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Jamal Khashoggi is not the first Saudi journalist to disappear

Protestors hold pictures of missing journalist Jamal Khashoggi during a demonstration in front of the Saudi Arabian consulate on 8 October 2018 in Istanbul, Turkey
Protestors hold pictures of missing journalist Jamal Khashoggi during a demonstration in front of the Saudi Arabian consulate on 8 October 2018 in Istanbul, Turkey

OZAN KOSE/AFP/Getty Images

This statement was originally published on rsf.org on 10 October 2018.

Reporters Without Borders (RSF) calls for an independent international investigation into the fate of Jamal Khashoggi, the dissident Saudi journalist who has been missing ever since he entered the Saudi consulate in Istanbul a week ago. His disappearance has come amid a particularly harsh and opaque crackdown on Saudi journalists and bloggers.

A former government supporter, Jamal Khashoggi had been in self-imposed exile in the United States where he had become well-known as a newspaper columnist and commentator critical of the current Saudi regime. He fled Saudi Arabia last year for fear of being arrested, after being banned from writing in the media and even posting on social networks.

In the current crackdown, more than 15 journalists and bloggers have been arrested in a completely opaque manner in Saudi Arabia since September 2017. In most cases, their arrests have never been officially confirmed and no official has ever said where they are being held or what they are charged with.

This was the case with Saleh el Shihi, a journalist whose arrest was only confirmed in February, when his family learned than he had been sentenced to five years in prison. He disappeared in December 2017 but his detention was not made official until his conviction and sentence were announced.

Unannounced detention was also used to silence the respected economist and citizen-journalist Esam al Zamel. His arrest was however confirmed when his trial apparently began at the start of this month, a year after his actual arrest for criticizing the government's economic strategy in tweets, reports and analyses.

The Saudi journalist and commentator Turad Al Amri has been missing since November 2016. In one of his last tweets, he condemned the clampdown on the Saudi media and, in particular, the blocking of an online newspaper for which he had written a sensitive article.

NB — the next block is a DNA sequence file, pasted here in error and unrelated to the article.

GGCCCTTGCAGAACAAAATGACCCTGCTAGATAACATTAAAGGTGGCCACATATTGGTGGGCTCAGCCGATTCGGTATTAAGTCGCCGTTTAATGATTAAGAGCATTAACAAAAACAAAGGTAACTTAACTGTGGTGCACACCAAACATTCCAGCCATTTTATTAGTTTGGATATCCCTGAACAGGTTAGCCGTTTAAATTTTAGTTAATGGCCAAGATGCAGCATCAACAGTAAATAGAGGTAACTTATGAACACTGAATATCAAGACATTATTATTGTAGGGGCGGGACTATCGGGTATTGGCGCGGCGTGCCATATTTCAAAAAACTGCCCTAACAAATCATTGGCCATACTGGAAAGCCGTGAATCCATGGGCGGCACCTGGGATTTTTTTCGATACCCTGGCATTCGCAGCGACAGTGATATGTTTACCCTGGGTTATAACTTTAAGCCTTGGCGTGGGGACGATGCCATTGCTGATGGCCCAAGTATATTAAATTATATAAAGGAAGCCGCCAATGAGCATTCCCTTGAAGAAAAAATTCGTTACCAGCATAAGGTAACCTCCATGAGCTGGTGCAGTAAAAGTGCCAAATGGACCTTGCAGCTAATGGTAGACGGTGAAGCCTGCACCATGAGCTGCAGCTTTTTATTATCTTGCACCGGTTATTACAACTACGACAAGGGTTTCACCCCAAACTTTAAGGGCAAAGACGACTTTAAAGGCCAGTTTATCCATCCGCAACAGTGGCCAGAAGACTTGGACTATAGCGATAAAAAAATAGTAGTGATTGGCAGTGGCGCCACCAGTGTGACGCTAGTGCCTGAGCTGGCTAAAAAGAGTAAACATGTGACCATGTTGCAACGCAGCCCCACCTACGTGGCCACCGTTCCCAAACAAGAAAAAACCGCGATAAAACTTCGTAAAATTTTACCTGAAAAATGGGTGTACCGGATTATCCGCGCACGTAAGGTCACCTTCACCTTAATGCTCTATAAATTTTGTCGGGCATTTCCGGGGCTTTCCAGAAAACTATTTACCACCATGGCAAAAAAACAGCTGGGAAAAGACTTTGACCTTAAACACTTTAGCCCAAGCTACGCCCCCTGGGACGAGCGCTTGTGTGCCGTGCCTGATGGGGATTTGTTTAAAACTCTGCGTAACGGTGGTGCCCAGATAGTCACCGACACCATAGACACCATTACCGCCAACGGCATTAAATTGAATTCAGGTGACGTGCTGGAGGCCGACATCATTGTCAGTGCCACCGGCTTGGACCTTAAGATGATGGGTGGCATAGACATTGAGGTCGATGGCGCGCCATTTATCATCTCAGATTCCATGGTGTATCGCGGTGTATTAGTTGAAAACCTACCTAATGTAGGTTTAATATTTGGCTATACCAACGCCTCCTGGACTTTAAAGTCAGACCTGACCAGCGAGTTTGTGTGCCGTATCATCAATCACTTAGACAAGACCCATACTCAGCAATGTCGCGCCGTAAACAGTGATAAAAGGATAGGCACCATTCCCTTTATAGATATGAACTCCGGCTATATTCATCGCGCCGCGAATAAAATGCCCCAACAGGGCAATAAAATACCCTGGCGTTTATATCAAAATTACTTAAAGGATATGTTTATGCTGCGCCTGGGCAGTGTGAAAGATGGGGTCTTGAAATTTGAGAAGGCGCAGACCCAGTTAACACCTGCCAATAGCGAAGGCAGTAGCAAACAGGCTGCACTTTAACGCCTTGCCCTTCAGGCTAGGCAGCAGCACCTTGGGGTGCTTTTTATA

All trace of Fayez ben Damakh, a well-known Saudi journalist and poet, was lost in September 2017, when he was on the point of launching a TV news channel in Kuwait. According to the local media, he was abducted and extradited to Saudi Arabia without this ever being officially confirmed.

"The traditionally opaque methods used by Saudi Arabia to silence critical journalists constitute grounds for fearing the worst in the case of Jamal Khashoggi's disappearance," said Sophie Anmuth, the head of RSF's Middle East desk. "We call for an independent international investigation to determine as quickly as possible what has happened to Khashoggi."

No evidence has so far been produced to support any of the various hypotheses for Khashoggi's disappearance: his murder, his surreptitious removal to a Saudi prison or the Saudi government's claim that he left the consulate of his own free will and then vanished into thin air. The pro-government Saudi media are meanwhile denouncing a media conspiracy designed to sully their country's image.

Between 25 and 30 professional and non-professional journalists are currently detained in Saudi Arabia, which is ranked 169th out of 180 countries in RSF's 2018 World Press Freedom Index.

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